Jones v. United States - Oral Argument - March 21, 2000 Page 15

Jones v. United States

Media for Jones v. United States

Audio Transcription for Opinion Announcement - May 22, 2000 in Jones v. United States

Audio Transcription for Oral Argument - March 21, 2000 in Jones v. United States

Antonin Scalia:

It didn't say any arson affecting commerce.

That would have been the broadest possible use of the affecting commerce language.

It said arson of a building used in an activity affecting commerce.

Michael R. Dreeben:

Well, it could have also passed a statute that had no jurisdictional element at all.

Ruth Bader Ginsburg:

Mr. Dreeben, on that, the emphasis on used in in... in U.S. v. Mennuti... Judge Friendly thought that that was a significant distinction.

The phrase, used in an activity, was different from activity affecting interstate commerce.

At least he thought and so did his fellow panel members that the used in made all the difference.

Michael R. Dreeben:

Yes, but I think that this Court ended up disagreeing with Justice Friendly's analysis of the arson statute because the property that was at issue in Mennuti was available for rental, and Judge Friendly did not believe that that was a sufficient basis for covering the... the conduct.

And this Court disagreed.

Ruth Bader Ginsburg:

Well, it could be that... that decision certainly was limited pro tanto, but it doesn't, it seemed to me, wipe out entirely the point that used in an activity is different from an activity affecting interstate commerce.

Michael R. Dreeben:

Well, I concede that much.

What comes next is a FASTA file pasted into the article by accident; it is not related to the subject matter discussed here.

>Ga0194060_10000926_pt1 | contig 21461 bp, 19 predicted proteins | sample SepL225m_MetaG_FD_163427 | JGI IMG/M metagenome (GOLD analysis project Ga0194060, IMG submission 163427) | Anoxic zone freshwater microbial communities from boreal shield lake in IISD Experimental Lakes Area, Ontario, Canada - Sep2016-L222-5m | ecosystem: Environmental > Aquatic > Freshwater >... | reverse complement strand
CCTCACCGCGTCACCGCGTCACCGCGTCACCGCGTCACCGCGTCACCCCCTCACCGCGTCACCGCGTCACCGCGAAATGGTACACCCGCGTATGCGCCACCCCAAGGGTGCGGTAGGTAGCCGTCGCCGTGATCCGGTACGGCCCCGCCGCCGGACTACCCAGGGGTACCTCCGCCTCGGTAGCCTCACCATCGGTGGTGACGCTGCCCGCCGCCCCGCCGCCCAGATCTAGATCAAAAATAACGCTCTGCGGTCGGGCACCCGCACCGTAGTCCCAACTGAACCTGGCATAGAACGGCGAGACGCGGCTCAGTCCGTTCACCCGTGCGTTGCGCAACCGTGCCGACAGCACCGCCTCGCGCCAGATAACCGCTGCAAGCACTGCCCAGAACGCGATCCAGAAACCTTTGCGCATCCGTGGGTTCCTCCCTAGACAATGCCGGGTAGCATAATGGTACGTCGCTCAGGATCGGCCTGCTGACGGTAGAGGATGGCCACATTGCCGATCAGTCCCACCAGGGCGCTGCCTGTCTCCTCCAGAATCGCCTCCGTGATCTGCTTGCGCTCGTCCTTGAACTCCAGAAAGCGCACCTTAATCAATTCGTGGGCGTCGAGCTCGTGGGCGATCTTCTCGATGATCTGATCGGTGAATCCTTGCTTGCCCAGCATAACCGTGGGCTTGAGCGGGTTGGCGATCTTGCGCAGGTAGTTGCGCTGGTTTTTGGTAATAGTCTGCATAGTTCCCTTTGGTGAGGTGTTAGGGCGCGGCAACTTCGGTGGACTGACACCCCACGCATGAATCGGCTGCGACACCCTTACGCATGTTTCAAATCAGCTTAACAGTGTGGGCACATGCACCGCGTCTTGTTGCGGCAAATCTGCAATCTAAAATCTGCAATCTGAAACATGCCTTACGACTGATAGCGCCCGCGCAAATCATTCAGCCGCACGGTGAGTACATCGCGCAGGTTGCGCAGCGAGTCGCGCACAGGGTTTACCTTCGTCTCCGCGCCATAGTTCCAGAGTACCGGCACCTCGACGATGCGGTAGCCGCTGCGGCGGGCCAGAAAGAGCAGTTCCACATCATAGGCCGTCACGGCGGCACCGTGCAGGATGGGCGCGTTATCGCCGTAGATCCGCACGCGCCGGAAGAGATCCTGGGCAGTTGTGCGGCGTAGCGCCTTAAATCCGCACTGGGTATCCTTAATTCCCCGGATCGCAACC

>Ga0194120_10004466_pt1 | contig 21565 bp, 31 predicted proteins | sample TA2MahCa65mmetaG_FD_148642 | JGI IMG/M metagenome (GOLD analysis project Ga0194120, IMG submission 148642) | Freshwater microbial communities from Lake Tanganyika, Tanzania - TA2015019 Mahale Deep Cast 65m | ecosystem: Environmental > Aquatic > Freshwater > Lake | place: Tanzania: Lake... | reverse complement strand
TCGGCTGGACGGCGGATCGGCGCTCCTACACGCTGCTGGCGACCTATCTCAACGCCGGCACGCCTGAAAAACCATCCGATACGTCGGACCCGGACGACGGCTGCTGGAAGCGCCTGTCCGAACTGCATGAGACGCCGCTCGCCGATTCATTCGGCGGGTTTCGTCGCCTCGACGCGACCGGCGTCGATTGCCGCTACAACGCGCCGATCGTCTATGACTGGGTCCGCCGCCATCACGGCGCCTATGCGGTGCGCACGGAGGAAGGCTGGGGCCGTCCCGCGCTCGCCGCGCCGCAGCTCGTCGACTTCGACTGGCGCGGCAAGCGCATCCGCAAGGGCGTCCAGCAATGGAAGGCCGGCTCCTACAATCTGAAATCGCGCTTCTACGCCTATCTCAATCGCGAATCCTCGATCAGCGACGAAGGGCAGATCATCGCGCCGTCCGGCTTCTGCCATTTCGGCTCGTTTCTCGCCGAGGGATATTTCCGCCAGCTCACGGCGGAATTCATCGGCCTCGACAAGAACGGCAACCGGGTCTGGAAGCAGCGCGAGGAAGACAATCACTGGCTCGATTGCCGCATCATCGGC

What... what I am trying to do is... is explain that this Court's decision construing the statute in Russell made it clear that it goes to the limits of the Commerce Clause authority along--

Ruth Bader Ginsburg:

But it coupled it... it coupled it with business property.

Michael R. Dreeben:

--It did.

But at the time that the... that the bill was introduced, it had a specific for business purposes limitation in the statute.

That was deliberately deleted by the drafters of the bill before it was enacted, and--

Antonin Scalia:

Maybe because they thought this... this other language was an adequate substitute for it.

Michael R. Dreeben:

--Well, I think what they... what--

Antonin Scalia:

I mean, I'm not sure that helps your case or hurts your case.

I don't know which.

Michael R. Dreeben:

--Well, what the record in the legislative history shows is that there were... were hearings on the bill that brought to the attention of Congressmen that there were burnings of churches and police stations and other buildings that were not used for business purposes, and that legislators objected to the restriction of a bill that would deny the Federal Government the ability to investigate and prosecute cases involving those kinds--

Antonin Scalia:

You think it covers the burning of a church?

Michael R. Dreeben:

--Yes.

Antonin Scalia:

Even a church that isn't mortgaged.

Michael R. Dreeben:

Well, I think that we need to show something that will connect it to interstate commerce.

Antonin Scalia:

But then... but you're frustrating this legislative history you've just talked about.

Michael R. Dreeben:

No.

I think the--

Antonin Scalia:

You seem to think that it... it should have covered all churches.

Michael R. Dreeben:

--The legislative history shows that because churches were not covered under the restriction in the bill that said it covers property used for business purposes, Congress deleted the language that said for business purposes.